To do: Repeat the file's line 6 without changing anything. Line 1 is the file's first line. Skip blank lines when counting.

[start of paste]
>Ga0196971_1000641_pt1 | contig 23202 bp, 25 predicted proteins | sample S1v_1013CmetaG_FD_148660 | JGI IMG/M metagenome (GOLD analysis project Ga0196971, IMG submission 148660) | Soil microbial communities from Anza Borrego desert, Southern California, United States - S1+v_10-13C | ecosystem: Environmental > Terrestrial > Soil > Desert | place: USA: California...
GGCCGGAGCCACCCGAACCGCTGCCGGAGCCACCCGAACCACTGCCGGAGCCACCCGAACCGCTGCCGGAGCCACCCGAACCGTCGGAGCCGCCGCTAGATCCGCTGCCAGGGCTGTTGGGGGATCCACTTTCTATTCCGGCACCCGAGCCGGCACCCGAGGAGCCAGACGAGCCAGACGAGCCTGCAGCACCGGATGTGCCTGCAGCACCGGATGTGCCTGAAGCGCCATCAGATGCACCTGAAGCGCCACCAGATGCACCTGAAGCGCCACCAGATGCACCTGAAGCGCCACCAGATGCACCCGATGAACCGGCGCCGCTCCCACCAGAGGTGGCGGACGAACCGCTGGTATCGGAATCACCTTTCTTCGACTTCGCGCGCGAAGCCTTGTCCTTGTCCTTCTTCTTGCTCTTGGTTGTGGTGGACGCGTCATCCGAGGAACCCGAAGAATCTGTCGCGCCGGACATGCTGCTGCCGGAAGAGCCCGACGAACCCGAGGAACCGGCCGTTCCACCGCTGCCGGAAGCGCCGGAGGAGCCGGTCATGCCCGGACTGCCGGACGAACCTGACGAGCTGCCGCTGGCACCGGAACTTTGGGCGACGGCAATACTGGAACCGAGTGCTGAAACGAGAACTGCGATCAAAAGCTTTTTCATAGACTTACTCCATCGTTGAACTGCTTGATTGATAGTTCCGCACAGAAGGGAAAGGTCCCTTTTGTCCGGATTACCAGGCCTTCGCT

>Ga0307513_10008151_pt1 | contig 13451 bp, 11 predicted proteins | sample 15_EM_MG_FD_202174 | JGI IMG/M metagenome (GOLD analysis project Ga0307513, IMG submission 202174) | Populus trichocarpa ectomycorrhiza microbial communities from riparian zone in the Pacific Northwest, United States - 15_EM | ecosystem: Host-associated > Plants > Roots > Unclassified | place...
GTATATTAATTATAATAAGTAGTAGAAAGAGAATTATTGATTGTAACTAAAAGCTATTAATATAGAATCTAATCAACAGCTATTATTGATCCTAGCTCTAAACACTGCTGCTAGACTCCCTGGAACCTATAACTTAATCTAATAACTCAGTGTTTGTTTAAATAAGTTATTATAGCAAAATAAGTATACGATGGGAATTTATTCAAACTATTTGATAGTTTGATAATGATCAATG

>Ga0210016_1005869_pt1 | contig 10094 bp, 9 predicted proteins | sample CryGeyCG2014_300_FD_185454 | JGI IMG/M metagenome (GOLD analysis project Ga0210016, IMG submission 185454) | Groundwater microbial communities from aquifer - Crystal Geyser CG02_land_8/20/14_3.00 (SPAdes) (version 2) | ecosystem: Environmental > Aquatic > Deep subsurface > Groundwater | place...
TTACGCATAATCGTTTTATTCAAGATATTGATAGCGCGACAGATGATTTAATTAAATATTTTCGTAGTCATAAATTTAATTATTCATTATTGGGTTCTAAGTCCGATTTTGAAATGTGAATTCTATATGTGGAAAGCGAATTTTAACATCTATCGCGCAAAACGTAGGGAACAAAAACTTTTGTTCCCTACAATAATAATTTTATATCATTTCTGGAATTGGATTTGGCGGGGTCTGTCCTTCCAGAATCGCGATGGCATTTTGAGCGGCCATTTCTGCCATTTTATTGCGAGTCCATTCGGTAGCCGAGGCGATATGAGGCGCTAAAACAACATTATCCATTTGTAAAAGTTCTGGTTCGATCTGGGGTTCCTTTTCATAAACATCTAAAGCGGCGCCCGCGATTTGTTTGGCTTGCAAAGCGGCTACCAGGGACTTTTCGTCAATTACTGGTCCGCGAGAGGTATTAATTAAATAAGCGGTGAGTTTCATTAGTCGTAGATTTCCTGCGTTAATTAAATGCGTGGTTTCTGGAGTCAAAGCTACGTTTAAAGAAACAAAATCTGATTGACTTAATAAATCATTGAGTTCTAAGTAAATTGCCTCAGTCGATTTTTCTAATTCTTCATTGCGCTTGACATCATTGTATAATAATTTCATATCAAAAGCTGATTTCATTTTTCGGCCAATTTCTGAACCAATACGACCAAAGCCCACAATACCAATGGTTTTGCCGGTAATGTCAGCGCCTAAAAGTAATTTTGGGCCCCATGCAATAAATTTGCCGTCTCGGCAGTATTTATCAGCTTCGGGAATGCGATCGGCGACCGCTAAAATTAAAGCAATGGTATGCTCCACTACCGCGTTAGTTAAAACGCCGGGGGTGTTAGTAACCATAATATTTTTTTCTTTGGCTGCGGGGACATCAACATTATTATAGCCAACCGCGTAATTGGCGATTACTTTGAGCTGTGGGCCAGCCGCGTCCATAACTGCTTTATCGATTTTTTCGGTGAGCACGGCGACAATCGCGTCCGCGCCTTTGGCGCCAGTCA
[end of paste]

TTACGCATAATCGTTTTATTCAAGATATTGATAGCGCGACAGATGATTTAATTAAATATTTTCGTAGTCATAAATTTAATTATTCATTATTGGGTTCTAAGTCCGATTTTGAAATGTGAATTCTATATGTGGAAAGCGAATTTTAACATCTATCGCGCAAAACGTAGGGAACAAAAACTTTTGTTCCCTACAATAATAATTTTATATCATTTCTGGAATTGGATTTGGCGGGGTCTGTCCTTCCAGAATCGCGATGGCATTTTGAGCGGCCATTTCTGCCATTTTATTGCGAGTCCATTCGGTAGCCGAGGCGATATGAGGCGCTAAAACAACATTATCCATTTGTAAAAGTTCTGGTTCGATCTGGGGTTCCTTTTCATAAACATCTAAAGCGGCGCCCGCGATTTGTTTGGCTTGCAAAGCGGCTACCAGGGACTTTTCGTCAATTACTGGTCCGCGAGAGGTATTAATTAAATAAGCGGTGAGTTTCATTAGTCGTAGATTTCCTGCGTTAATTAAATGCGTGGTTTCTGGAGTCAAAGCTACGTTTAAAGAAACAAAATCTGATTGACTTAATAAATCATTGAGTTCTAAGTAAATTGCCTCAGTCGATTTTTCTAATTCTTCATTGCGCTTGACATCATTGTATAATAATTTCATATCAAAAGCTGATTTCATTTTTCGGCCAATTTCTGAACCAATACGACCAAAGCCCACAATACCAATGGTTTTGCCGGTAATGTCAGCGCCTAAAAGTAATTTTGGGCCCCATGCAATAAATTTGCCGTCTCGGCAGTATTTATCAGCTTCGGGAATGCGATCGGCGACCGCTAAAATTAAAGCAATGGTATGCTCCACTACCGCGTTAGTTAAAACGCCGGGGGTGTTAGTAACCATAATATTTTTTTCTTTGGCTGCGGGGACATCAACATTATTATAGCCAACCGCGTAATTGGCGATTACTTTGAGCTGTGGGCCAGCCGCGTCCATAACTGCTTTATCGATTTTTTCGGTGAGCACGGCGACAATCGCGTCCGCGCCTTTGGCGCCAGTCA